Based on the results of a survey of 400,000 adults, published the journal Diabetes Care revealed, about 16 of every 100 men with diabetes and 17 out of 100 women with diabetes registered with cancer. Meanwhile, only seven out of every 100 men and 10 per 100 non-diabetic women with cancer.
"The link between cancer and diabetes striking not make us surprised," said an expert epidemiologist at the Centers for Disease Control and Prevention in Atlanta, Georgia Dr. Chaoyang Li. According to data from the Centers for Disease Control and Prevention (CDC), nine percent of adults in the U.S. suffer from diabetes.
After considering a number of factors such as age, race, smoking and drinking alcohol, the researchers concluded that men and women with diabetes 10 times higher risk for being diagnosed with cancer. Li also said that other studies have also found an association between both diseases, although there is no evidence that one caused the other.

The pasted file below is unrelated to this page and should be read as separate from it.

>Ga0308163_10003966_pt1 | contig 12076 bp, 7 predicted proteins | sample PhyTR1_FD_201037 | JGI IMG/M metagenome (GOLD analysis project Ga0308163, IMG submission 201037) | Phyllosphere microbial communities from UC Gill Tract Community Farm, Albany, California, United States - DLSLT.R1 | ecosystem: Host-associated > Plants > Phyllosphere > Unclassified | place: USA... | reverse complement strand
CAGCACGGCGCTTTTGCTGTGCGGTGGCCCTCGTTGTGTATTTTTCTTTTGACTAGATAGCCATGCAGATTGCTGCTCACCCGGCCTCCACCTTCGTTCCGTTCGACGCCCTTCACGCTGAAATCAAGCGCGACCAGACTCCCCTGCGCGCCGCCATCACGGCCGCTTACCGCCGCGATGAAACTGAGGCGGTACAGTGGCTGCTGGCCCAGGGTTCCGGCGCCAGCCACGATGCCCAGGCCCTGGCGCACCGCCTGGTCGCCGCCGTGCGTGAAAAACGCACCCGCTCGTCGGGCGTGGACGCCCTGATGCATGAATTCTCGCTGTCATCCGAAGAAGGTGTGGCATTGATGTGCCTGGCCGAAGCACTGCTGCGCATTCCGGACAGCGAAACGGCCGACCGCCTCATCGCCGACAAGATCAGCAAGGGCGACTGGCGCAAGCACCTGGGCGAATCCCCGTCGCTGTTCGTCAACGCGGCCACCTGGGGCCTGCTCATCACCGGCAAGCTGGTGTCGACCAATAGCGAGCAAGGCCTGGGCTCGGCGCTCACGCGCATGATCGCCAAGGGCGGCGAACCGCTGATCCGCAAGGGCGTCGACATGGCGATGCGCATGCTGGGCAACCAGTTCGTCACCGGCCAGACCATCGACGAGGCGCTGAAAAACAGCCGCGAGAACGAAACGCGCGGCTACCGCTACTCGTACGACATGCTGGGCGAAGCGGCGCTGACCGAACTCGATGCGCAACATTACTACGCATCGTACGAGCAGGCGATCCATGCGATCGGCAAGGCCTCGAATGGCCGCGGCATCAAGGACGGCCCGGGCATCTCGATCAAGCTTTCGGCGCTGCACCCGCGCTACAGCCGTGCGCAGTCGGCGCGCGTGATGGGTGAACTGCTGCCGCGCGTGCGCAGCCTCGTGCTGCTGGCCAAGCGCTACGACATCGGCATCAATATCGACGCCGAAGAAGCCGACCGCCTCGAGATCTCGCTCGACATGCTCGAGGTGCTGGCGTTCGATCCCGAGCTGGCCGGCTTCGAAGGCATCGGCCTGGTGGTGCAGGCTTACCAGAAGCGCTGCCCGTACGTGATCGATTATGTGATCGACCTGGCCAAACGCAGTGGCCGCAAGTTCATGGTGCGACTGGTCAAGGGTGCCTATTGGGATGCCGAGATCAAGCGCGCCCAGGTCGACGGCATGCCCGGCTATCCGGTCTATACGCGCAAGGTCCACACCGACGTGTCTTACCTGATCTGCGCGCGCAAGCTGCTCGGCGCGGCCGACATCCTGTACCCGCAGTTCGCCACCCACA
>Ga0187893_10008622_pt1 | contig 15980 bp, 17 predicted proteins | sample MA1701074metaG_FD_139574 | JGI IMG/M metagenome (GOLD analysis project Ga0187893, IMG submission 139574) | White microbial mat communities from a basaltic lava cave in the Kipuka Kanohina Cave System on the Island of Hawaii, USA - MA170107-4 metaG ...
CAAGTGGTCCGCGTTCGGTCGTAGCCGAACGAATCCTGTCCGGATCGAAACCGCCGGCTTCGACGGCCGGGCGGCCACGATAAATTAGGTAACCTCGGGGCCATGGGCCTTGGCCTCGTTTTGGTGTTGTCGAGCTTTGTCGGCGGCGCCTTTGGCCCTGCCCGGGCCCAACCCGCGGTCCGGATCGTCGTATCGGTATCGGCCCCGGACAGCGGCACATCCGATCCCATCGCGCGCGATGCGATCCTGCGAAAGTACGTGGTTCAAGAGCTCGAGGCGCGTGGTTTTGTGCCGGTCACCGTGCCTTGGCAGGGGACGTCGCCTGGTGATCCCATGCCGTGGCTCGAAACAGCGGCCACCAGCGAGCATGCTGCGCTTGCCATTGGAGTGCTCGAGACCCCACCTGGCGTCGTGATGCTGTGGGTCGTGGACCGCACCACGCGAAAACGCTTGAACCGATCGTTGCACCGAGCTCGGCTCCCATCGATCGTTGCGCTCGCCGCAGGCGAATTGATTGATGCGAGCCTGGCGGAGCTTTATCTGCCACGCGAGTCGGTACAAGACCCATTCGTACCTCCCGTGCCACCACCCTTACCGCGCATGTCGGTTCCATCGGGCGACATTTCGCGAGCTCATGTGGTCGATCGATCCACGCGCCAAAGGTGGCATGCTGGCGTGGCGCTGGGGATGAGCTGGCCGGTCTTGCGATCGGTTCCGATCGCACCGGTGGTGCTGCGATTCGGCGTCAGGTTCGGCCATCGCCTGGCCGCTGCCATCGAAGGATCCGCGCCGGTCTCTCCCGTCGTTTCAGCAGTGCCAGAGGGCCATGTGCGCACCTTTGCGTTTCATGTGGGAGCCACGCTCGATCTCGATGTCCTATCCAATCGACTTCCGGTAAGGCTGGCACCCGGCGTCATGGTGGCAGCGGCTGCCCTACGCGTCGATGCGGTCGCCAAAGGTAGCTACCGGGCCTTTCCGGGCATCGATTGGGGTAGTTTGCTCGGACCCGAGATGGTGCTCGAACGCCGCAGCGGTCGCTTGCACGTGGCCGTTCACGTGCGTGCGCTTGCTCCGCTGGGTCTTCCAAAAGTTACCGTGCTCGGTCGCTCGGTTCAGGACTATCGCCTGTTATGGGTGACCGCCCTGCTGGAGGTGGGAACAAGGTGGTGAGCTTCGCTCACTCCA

Research also found that various types of cancer are more likely to be found in people with diabetes, differs between men and women. Compared to those who do not suffer from diabetes, male diabetes are more likely to report that their colon cancer, pancreas, rectum, bladder, kidney or prostate.
While women with diabetes have more cases of breast cancer, leukemia or stomach cancer. For men, the increase is the greatest risk of pancreatic cancer, which is 16 cases per 10,000 cases among patients with diabetes, while among non-diabetic women only two cases out of every 10,000.